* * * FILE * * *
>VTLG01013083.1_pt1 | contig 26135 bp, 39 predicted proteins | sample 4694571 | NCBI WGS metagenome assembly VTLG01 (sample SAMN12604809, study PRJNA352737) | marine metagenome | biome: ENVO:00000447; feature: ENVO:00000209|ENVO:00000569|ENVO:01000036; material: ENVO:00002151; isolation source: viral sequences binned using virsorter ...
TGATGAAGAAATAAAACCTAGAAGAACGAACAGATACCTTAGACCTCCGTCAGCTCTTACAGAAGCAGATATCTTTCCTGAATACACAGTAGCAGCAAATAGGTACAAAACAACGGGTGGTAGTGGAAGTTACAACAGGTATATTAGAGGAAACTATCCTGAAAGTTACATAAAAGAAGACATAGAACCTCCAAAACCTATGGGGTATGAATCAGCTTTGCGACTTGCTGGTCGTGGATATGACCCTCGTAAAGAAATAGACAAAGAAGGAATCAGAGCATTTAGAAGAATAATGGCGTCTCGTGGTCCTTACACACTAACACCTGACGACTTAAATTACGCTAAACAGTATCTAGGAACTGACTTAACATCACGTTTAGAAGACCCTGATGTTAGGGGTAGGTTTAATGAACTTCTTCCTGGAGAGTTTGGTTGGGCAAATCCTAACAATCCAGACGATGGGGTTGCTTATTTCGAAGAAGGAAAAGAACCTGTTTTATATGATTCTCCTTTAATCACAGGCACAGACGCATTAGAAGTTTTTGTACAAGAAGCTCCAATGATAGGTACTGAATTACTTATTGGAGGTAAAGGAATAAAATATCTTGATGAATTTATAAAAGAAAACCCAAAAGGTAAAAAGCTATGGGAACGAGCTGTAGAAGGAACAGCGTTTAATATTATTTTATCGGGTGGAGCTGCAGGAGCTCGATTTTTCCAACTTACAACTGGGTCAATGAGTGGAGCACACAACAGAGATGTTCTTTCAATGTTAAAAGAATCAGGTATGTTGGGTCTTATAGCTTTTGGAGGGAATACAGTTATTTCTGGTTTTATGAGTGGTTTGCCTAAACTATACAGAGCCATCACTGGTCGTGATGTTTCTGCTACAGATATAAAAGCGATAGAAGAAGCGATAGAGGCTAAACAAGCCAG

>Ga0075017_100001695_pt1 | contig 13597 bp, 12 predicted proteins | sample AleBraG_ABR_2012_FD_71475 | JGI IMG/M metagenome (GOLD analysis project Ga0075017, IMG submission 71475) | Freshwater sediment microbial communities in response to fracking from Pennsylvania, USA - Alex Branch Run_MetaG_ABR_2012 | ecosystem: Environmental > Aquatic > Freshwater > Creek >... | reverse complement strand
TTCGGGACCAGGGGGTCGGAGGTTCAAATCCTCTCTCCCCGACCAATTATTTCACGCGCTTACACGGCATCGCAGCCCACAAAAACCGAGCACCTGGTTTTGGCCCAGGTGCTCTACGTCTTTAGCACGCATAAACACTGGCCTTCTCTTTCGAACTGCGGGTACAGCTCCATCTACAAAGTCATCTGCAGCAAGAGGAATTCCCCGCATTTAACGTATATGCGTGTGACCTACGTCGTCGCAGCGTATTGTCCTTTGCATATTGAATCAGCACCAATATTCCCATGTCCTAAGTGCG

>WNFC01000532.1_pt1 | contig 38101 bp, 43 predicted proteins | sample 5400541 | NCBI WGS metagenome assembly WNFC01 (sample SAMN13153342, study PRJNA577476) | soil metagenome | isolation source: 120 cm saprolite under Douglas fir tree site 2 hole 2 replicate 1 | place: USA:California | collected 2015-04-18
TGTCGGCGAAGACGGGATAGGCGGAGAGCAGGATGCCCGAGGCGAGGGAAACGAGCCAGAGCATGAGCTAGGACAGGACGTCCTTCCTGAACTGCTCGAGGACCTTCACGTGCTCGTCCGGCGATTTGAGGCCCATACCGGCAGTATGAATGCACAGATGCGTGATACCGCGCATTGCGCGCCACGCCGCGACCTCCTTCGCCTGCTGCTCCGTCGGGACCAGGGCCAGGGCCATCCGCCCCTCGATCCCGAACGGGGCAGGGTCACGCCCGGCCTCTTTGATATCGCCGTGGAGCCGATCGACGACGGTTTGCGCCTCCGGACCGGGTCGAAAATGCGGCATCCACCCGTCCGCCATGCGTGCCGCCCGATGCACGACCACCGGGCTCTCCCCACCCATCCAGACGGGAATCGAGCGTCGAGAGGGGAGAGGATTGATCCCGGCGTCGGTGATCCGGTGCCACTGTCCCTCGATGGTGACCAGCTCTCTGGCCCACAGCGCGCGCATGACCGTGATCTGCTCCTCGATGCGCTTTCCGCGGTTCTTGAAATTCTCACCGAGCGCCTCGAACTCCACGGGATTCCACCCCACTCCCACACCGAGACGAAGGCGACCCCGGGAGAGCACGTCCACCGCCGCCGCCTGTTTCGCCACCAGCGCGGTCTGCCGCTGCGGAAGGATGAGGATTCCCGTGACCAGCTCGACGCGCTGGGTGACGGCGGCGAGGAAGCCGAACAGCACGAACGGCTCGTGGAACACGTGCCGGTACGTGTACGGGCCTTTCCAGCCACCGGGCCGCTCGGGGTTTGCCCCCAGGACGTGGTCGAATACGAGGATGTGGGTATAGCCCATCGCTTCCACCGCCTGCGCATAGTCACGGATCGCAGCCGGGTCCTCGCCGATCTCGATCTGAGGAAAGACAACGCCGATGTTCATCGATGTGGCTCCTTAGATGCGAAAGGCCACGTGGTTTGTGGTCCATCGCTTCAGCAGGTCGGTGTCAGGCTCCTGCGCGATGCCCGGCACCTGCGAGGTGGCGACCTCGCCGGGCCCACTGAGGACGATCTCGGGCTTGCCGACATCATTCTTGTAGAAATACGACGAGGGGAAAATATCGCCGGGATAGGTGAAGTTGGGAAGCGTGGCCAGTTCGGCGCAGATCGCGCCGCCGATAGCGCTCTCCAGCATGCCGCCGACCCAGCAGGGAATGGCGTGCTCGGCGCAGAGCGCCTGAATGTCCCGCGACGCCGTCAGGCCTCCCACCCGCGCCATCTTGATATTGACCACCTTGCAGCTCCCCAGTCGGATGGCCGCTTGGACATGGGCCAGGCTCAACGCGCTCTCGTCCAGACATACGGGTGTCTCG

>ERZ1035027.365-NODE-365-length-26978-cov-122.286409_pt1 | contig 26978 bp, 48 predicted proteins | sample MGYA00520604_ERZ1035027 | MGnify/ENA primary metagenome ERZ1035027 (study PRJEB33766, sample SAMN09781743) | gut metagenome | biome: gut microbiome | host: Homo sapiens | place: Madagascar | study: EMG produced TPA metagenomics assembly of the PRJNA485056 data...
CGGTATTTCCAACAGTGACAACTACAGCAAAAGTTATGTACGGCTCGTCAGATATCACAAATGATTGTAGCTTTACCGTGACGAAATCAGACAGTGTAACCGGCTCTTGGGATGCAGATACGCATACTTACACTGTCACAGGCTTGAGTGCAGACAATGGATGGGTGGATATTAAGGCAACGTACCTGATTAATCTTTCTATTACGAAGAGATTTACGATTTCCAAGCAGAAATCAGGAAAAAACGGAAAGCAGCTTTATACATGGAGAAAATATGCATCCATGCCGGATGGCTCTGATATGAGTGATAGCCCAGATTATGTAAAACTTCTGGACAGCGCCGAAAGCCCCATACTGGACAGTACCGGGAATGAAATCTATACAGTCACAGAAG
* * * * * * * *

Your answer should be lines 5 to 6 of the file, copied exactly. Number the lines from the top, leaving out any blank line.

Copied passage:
>WNFC01000532.1_pt1 | contig 38101 bp, 43 predicted proteins | sample 5400541 | NCBI WGS metagenome assembly WNFC01 (sample SAMN13153342, study PRJNA577476) | soil metagenome | isolation source: 120 cm saprolite under Douglas fir tree site 2 hole 2 replicate 1 | place: USA:California | collected 2015-04-18
TGTCGGCGAAGACGGGATAGGCGGAGAGCAGGATGCCCGAGGCGAGGGAAACGAGCCAGAGCATGAGCTAGGACAGGACGTCCTTCCTGAACTGCTCGAGGACCTTCACGTGCTCGTCCGGCGATTTGAGGCCCATACCGGCAGTATGAATGCACAGATGCGTGATACCGCGCATTGCGCGCCACGCCGCGACCTCCTTCGCCTGCTGCTCCGTCGGGACCAGGGCCAGGGCCATCCGCCCCTCGATCCCGAACGGGGCAGGGTCACGCCCGGCCTCTTTGATATCGCCGTGGAGCCGATCGACGACGGTTTGCGCCTCCGGACCGGGTCGAAAATGCGGCATCCACCCGTCCGCCATGCGTGCCGCCCGATGCACGACCACCGGGCTCTCCCCACCCATCCAGACGGGAATCGAGCGTCGAGAGGGGAGAGGATTGATCCCGGCGTCGGTGATCCGGTGCCACTGTCCCTCGATGGTGACCAGCTCTCTGGCCCACAGCGCGCGCATGACCGTGATCTGCTCCTCGATGCGCTTTCCGCGGTTCTTGAAATTCTCACCGAGCGCCTCGAACTCCACGGGATTCCACCCCACTCCCACACCGAGACGAAGGCGACCCCGGGAGAGCACGTCCACCGCCGCCGCCTGTTTCGCCACCAGCGCGGTCTGCCGCTGCGGAAGGATGAGGATTCCCGTGACCAGCTCGACGCGCTGGGTGACGGCGGCGAGGAAGCCGAACAGCACGAACGGCTCGTGGAACACGTGCCGGTACGTGTACGGGCCTTTCCAGCCACCGGGCCGCTCGGGGTTTGCCCCCAGGACGTGGTCGAATACGAGGATGTGGGTATAGCCCATCGCTTCCACCGCCTGCGCATAGTCACGGATCGCAGCCGGGTCCTCGCCGATCTCGATCTGAGGAAAGACAACGCCGATGTTCATCGATGTGGCTCCTTAGATGCGAAAGGCCACGTGGTTTGTGGTCCATCGCTTCAGCAGGTCGGTGTCAGGCTCCTGCGCGATGCCCGGCACCTGCGAGGTGGCGACCTCGCCGGGCCCACTGAGGACGATCTCGGGCTTGCCGACATCATTCTTGTAGAAATACGACGAGGGGAAAATATCGCCGGGATAGGTGAAGTTGGGAAGCGTGGCCAGTTCGGCGCAGATCGCGCCGCCGATAGCGCTCTCCAGCATGCCGCCGACCCAGCAGGGAATGGCGTGCTCGGCGCAGAGCGCCTGAATGTCCCGCGACGCCGTCAGGCCTCCCACCCGCGCCATCTTGATATTGACCACCTTGCAGCTCCCCAGTCGGATGGCCGCTTGGACATGGGCCAGGCTCAACGCGCTCTCGTCCAGACATACGGGTGTCTCG